Saturday, August 23, 2008

Living with Aspergers/Autism: personality/disorder

Living with aspergers is probably the most interesting component of being a parent. Hey, who wants to raise a boring, typical kid anyway? Aren’t they usually materialistic and just hang out with their typical peers and age appropriate friends? Yeah!

But I’ve got someone else who has a very interesting approach to life and verbal spew. My son, Nick, tells me how it is—how it really is, and to everybody else as well, for that matter. I love this component to his personality: a telltale sign that he will always speak his mind freely and openly.

As with most people/kids on the autism spectrum, they do not understand little white lies, sarcasm and figure of speech…

For instance, when I ask Nick if I have wrinkles on my face—like around the eyes and mouth? He says an emphatic—"YES! "

Do I need my hair highlighted, can you see my roots, Nick? —"YES! "

Do I look a little fatter today than I did yesterday, Nick? …Well you get the picture.

One does not have to be autistic to be this painfully honest, all young kids are, as we know—they haven’t learned this little, delicate skill yet; but as autistic kids get older, they still hold on to that “Oh, so cute, brutal honesty” component that makes them so endearing—but only in some social settings.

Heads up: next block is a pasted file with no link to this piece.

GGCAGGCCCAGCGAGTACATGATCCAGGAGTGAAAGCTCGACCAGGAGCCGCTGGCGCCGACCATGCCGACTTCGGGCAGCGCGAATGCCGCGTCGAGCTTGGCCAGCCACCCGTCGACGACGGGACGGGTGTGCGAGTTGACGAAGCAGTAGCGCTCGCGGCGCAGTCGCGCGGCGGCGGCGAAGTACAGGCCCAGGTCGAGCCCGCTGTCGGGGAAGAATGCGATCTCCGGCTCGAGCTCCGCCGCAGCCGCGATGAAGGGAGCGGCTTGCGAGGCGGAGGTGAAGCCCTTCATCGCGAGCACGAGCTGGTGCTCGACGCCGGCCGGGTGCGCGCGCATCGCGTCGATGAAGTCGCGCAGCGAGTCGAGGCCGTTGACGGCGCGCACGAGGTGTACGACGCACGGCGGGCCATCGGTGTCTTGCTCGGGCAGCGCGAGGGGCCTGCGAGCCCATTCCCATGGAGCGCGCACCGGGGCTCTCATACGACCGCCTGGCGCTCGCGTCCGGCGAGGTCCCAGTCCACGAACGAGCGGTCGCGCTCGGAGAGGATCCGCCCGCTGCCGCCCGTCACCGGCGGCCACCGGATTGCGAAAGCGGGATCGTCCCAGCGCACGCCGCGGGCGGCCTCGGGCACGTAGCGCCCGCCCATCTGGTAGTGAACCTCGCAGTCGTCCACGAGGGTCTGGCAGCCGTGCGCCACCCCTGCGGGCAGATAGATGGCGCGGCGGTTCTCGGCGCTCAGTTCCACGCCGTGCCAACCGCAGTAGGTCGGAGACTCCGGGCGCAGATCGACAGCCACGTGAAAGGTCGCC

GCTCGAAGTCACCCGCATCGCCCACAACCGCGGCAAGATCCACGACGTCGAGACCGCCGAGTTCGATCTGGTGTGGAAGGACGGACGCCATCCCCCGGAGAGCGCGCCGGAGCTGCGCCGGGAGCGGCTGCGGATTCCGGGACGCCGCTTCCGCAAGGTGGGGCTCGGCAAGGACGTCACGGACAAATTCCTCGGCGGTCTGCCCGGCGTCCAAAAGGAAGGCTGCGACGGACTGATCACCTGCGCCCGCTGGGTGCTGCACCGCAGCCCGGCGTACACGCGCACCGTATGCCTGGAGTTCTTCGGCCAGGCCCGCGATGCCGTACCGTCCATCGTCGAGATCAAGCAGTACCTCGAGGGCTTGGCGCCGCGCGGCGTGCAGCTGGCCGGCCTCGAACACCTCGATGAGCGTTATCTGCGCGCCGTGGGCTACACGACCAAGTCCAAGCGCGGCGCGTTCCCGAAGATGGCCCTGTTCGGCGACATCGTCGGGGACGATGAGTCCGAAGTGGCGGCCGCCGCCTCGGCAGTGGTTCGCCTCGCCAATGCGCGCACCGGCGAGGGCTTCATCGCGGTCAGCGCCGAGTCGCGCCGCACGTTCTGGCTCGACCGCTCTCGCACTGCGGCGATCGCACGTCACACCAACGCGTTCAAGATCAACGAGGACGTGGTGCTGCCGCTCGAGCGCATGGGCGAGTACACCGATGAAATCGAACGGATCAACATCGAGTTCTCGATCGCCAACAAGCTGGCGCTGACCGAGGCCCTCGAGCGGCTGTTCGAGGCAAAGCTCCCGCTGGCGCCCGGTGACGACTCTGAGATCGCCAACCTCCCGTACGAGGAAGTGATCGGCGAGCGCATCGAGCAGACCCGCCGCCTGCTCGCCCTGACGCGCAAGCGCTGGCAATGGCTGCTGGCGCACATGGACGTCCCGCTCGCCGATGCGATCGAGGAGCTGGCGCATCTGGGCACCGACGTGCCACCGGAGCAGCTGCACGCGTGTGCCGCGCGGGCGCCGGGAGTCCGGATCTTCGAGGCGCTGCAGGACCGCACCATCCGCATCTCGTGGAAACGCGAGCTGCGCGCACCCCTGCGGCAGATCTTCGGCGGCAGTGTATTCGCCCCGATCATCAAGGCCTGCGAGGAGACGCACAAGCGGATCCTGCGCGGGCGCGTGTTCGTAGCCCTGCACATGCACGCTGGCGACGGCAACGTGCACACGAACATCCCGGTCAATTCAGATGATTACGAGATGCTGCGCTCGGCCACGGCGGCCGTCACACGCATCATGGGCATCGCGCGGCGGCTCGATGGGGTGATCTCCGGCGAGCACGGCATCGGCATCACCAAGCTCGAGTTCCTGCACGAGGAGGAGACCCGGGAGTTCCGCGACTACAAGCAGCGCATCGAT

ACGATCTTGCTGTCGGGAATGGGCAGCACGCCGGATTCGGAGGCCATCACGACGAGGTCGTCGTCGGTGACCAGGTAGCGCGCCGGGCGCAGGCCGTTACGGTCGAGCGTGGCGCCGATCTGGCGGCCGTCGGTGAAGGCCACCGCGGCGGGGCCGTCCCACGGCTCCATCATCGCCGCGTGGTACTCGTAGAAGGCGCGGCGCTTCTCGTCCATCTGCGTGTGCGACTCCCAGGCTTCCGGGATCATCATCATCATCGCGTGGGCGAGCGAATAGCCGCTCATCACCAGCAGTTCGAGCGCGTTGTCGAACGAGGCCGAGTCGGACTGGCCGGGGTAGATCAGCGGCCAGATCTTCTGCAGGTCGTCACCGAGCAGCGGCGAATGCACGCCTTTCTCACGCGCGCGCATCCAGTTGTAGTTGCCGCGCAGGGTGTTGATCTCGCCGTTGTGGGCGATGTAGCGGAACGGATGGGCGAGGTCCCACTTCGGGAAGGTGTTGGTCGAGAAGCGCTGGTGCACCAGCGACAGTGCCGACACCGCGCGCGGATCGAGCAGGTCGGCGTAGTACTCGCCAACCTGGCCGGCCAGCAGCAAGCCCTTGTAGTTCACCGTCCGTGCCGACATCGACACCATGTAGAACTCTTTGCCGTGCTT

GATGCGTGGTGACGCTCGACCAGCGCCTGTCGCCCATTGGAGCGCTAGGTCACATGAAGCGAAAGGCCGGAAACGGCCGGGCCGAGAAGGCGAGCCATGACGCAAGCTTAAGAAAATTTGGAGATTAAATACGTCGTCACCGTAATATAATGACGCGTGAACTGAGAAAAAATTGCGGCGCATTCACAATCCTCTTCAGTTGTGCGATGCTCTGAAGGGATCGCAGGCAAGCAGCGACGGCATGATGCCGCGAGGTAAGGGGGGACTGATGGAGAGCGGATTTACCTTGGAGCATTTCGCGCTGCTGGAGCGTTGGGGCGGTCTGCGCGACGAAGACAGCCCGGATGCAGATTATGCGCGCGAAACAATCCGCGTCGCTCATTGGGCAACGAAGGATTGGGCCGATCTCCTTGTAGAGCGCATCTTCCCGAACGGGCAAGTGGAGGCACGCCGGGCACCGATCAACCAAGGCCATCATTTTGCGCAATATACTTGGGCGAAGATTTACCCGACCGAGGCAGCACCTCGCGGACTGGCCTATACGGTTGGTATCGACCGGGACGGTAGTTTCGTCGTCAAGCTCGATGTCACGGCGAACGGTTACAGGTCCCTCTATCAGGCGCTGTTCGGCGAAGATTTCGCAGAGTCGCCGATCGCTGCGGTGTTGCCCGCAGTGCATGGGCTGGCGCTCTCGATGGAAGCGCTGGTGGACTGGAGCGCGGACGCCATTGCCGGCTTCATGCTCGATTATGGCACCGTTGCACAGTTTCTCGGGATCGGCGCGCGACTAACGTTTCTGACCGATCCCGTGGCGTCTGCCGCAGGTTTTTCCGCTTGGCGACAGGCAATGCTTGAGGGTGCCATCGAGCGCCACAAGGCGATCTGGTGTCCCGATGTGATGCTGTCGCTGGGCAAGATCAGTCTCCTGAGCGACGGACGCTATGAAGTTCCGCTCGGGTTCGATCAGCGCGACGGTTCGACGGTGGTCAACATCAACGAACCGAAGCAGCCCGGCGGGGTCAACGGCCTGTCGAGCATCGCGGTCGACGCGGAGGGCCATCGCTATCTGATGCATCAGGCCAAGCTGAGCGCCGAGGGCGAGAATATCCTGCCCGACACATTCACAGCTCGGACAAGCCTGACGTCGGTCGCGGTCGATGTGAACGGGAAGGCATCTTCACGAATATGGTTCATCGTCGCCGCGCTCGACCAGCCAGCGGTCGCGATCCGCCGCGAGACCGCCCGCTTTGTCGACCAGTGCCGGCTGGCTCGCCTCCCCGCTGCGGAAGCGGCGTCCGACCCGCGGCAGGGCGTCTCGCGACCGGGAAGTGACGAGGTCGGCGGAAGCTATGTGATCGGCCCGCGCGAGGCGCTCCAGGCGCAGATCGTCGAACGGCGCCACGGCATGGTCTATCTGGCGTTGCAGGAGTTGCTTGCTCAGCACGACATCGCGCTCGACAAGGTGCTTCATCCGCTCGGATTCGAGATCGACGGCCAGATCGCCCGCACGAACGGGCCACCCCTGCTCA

Of course we help them learn the “play act” of little white lies in society; we need our kids to be accepted and liked, after all.

Same thing goes for sarcasm and a "figure of speech" concept. I’m still trying to teach this to Nick. He takes everything so literally, and he so often will come home from school peeved about something or other… and it’s my job to ask him what happened? (This time!) And what did this person say to him? And to help him understand—it’s not personal!! (Then I need to define—“It’s not personal.”) Ugh, and the vicious cycle expands.

For instance, the other day I said to him “Oh, don’t eat Wasabi, it's so hot (spicy) you'll die!” Uh, his eyes blew open and my autism meter was in the red.

He does get very mad at himself when he takes things too far. It’s his nature—the perfectionist (OCD) side of his personality (disorder); or when he can’t do something successfully the very first time, like win at his Nintendo DS or Wii games; or even ride his bike—his temper goes into overkill:

Personality and disorder—tell me, does one define the other? Nick’s disorder does affect his personality in more ways than one. Outside of his autism lies a boy who is fun, easy-going and has a great sense of humor. Which other people also enjoy and love him for.

The other side is his monster: OCD, perfectionism, anxiety-ridden burden that he is learning to live with (and me too); to reduce it, to shrink it down to an itty-bitty flaw and nothing more… I mean we all have flaws; no ONE is perfect.

That’s my job!

More on Disorders

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